The question I ask myself now is, “What do I need to do to process the question(s) before me?” Read something? Move around? Write something? Walk outdoors? Take a workshop or a class? Have a conversation? Teach about or around it? Ask my kids what they think? Head to an archive? See a show? I don’t defer to an external perception of what balance might be. I think I only actually understand balance as an embodied experience anyways or as something achieved with material items in space (as in children’s blocks). Even if I say I am going to spend an hour doing x and an hour doing y, it does not actually mean any balancing went on in terms of processing ideas. By recognizing the questions that emerge within me and being open to any of the multitude of knowledges that I have as a dancer, cultural historian, educator, writer, employee, sister, daughter, friend, mother, mixed-heritage Black woman, and wife I am not trying to force any one thing to the forefront. Sometimes I think that what taught me the most about how to ‘deal with things and people’ was working in the service industry from the time I was fourteen to the time I was nearly twenty-eight or nine. I have always had to work – to help pay for dance lessons and tuition not to mention the cost of living once I left home at twenty.
Something that I know from my dance training and that I teach all the time is that you cannot force balance – it is a dynamic state that requires constant adjustment based on the arrangement of the matter that is trying to achieve balance.
One of the biggest challenges before me right now is administrative. Now that I have opened my life back up to freelance work outside of my part-time appointment at the University of Toronto, administration has become very difficult – overwhelming. Because I am a scholar/writer, I am often asked to write a few words about this or that outside of the work that I have actually been engaged in a contract to do – if I am in a contract at all – sometimes it is just a request for a few thoughts or ideas. Most times it is not as simple as this or that. The fewer the words, the clearer the ideas have to be (another point I teach all of the time!). Most often this is a process that requires a lot of time and energy for me. In the end, I am usually grateful for the opportunity to have thought something through – writing is thinking for me – but I have to start saying no because I fear that the challenge is becoming an obstacle to the questions that I feel are most important, to me, right now.”
Thank-you dance Immersion for this opportunity to reflect on my practices and to teach a workshop at Doing’ Our Thing 2018 with d’bi Young. I am so grateful for the work that the organization has been doing for decades and continues to do.
Photo of Seika by Alyson Hardwick: https://www.alysonhardwick.com/about
By Timea Wharton-Suri
At the end of 2020, an exceptional year of challenge and change, I am reflecting on dance Immersion’s year.
Shock, fear, hope, strength, questioning, challenging, calling out, calling in, coming together, standing apart: 2020.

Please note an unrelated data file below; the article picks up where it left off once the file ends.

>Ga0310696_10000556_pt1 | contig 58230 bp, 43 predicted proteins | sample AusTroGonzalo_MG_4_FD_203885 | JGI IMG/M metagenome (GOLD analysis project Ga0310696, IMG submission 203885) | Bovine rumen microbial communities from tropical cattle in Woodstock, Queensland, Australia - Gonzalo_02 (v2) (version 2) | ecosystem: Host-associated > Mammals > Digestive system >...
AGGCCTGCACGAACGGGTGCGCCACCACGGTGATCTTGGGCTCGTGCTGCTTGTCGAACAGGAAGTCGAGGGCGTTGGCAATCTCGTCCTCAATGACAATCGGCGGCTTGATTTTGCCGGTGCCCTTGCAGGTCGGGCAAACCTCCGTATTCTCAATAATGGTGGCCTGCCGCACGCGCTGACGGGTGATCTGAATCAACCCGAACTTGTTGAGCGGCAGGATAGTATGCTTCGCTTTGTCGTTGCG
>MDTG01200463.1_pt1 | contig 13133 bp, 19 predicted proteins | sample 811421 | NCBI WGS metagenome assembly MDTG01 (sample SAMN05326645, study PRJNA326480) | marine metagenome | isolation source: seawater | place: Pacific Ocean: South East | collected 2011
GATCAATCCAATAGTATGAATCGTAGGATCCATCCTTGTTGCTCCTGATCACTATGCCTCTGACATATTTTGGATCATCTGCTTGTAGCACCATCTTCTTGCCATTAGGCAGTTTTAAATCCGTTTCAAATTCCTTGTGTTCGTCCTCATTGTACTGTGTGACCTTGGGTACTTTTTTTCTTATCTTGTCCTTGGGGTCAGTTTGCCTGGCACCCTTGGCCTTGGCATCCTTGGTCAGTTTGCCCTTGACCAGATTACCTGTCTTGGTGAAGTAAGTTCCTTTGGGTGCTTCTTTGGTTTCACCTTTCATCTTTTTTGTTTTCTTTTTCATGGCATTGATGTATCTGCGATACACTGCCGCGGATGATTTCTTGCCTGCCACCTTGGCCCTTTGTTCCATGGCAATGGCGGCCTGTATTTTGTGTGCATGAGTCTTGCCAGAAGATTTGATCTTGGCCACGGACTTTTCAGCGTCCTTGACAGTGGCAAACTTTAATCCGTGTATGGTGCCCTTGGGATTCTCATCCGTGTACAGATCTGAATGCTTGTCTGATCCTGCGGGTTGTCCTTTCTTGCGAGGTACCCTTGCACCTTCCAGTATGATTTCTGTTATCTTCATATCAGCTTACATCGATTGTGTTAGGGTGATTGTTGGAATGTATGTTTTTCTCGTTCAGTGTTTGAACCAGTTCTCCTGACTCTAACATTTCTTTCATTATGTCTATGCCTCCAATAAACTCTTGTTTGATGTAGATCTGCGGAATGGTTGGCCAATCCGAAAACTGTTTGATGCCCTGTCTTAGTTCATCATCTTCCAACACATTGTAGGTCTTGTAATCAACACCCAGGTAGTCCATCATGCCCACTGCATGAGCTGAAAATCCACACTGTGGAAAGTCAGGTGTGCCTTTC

I am grateful to have been invited to join the dance Immersion team in the fall. This organization, once again, demonstrated its resilience through significant challenges.
Founder Vivine Scarlett was working in Ghana when COVID-19 hit and had to remain there for six additional months before she could get home. Working with Nicole Hamilton here at home base in Toronto, they planned and re-planned, continued connecting with communities around the world to devise artistic projects, worked with the IABD to postpone the Toronto conference, and kept dance Immersion afloat. They supported community members and one another.
We said good-bye to incredible team member Cassandra Belafonte who helped build and sustain dance Immersion over the past decade. The organization also said hello to Zahra Badua, Jillian Greyson, and me.
We have plans to continue connecting with you through the new Bantaba series, and with livestream presentations and outdoor events in the summer. And we continue to dream for the 21-22 season.
I am so grateful for the dance Immersion community and for this strength in my professional life. And I am figuring out how I want to proceed in my personal life as the New Year approaches.
With so much uncertainty still facing us heading into 2021, perhaps instead of trying to make resolutions that I may not be able to live up to because of external circumstances, I can, instead, ask myself a few questions and let the answers guide me forward:
What is the most important lesson I learned this year?
What am I thankful for this year?
What challenges did I overcome?
What did I do for my physical and mental health?
Was there anything left unfinished that I would like to complete?
I’m sure there are many important questions to reflect on, but I will start there.
A NOTE TO YOU:
We at dance Immersion are so thankful for you.
Whether you spoke out, sat up, peacefully paused, kept going, hung on, just survived, or thrived – you made it through. And we did it together.
All the best to you for healthy, peaceful 2021.
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info @ danceimmersion.ca
info @ danceimmersion.ca